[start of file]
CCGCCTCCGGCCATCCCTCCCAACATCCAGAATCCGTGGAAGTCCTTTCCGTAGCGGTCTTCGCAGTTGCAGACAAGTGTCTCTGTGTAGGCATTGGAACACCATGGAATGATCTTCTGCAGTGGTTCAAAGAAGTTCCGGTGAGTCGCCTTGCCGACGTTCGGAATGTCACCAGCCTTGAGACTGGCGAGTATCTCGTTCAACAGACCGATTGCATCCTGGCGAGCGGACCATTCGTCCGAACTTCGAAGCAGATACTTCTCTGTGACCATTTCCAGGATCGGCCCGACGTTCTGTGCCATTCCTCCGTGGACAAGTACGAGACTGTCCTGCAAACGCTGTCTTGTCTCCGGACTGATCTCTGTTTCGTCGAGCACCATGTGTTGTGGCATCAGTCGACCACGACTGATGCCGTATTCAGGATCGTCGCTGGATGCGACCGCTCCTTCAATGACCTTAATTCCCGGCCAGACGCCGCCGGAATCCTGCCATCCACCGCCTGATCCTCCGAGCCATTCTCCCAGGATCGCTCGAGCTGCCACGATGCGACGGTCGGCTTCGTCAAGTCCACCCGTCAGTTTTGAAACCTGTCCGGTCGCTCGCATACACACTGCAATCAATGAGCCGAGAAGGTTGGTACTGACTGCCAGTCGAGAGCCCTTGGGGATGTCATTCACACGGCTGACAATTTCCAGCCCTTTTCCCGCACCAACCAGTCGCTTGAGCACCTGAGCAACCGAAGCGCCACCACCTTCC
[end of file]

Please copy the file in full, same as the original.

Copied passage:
CCGCCTCCGGCCATCCCTCCCAACATCCAGAATCCGTGGAAGTCCTTTCCGTAGCGGTCTTCGCAGTTGCAGACAAGTGTCTCTGTGTAGGCATTGGAACACCATGGAATGATCTTCTGCAGTGGTTCAAAGAAGTTCCGGTGAGTCGCCTTGCCGACGTTCGGAATGTCACCAGCCTTGAGACTGGCGAGTATCTCGTTCAACAGACCGATTGCATCCTGGCGAGCGGACCATTCGTCCGAACTTCGAAGCAGATACTTCTCTGTGACCATTTCCAGGATCGGCCCGACGTTCTGTGCCATTCCTCCGTGGACAAGTACGAGACTGTCCTGCAAACGCTGTCTTGTCTCCGGACTGATCTCTGTTTCGTCGAGCACCATGTGTTGTGGCATCAGTCGACCACGACTGATGCCGTATTCAGGATCGTCGCTGGATGCGACCGCTCCTTCAATGACCTTAATTCCCGGCCAGACGCCGCCGGAATCCTGCCATCCACCGCCTGATCCTCCGAGCCATTCTCCCAGGATCGCTCGAGCTGCCACGATGCGACGGTCGGCTTCGTCAAGTCCACCCGTCAGTTTTGAAACCTGTCCGGTCGCTCGCATACACACTGCAATCAATGAGCCGAGAAGGTTGGTACTGACTGCCAGTCGAGAGCCCTTGGGGATGTCATTCACACGGCTGACAATTTCCAGCCCTTTTCCCGCACCAACCAGTCGCTTGAGCACCTGAGCAACCGAAGCGCCACCACCTTCC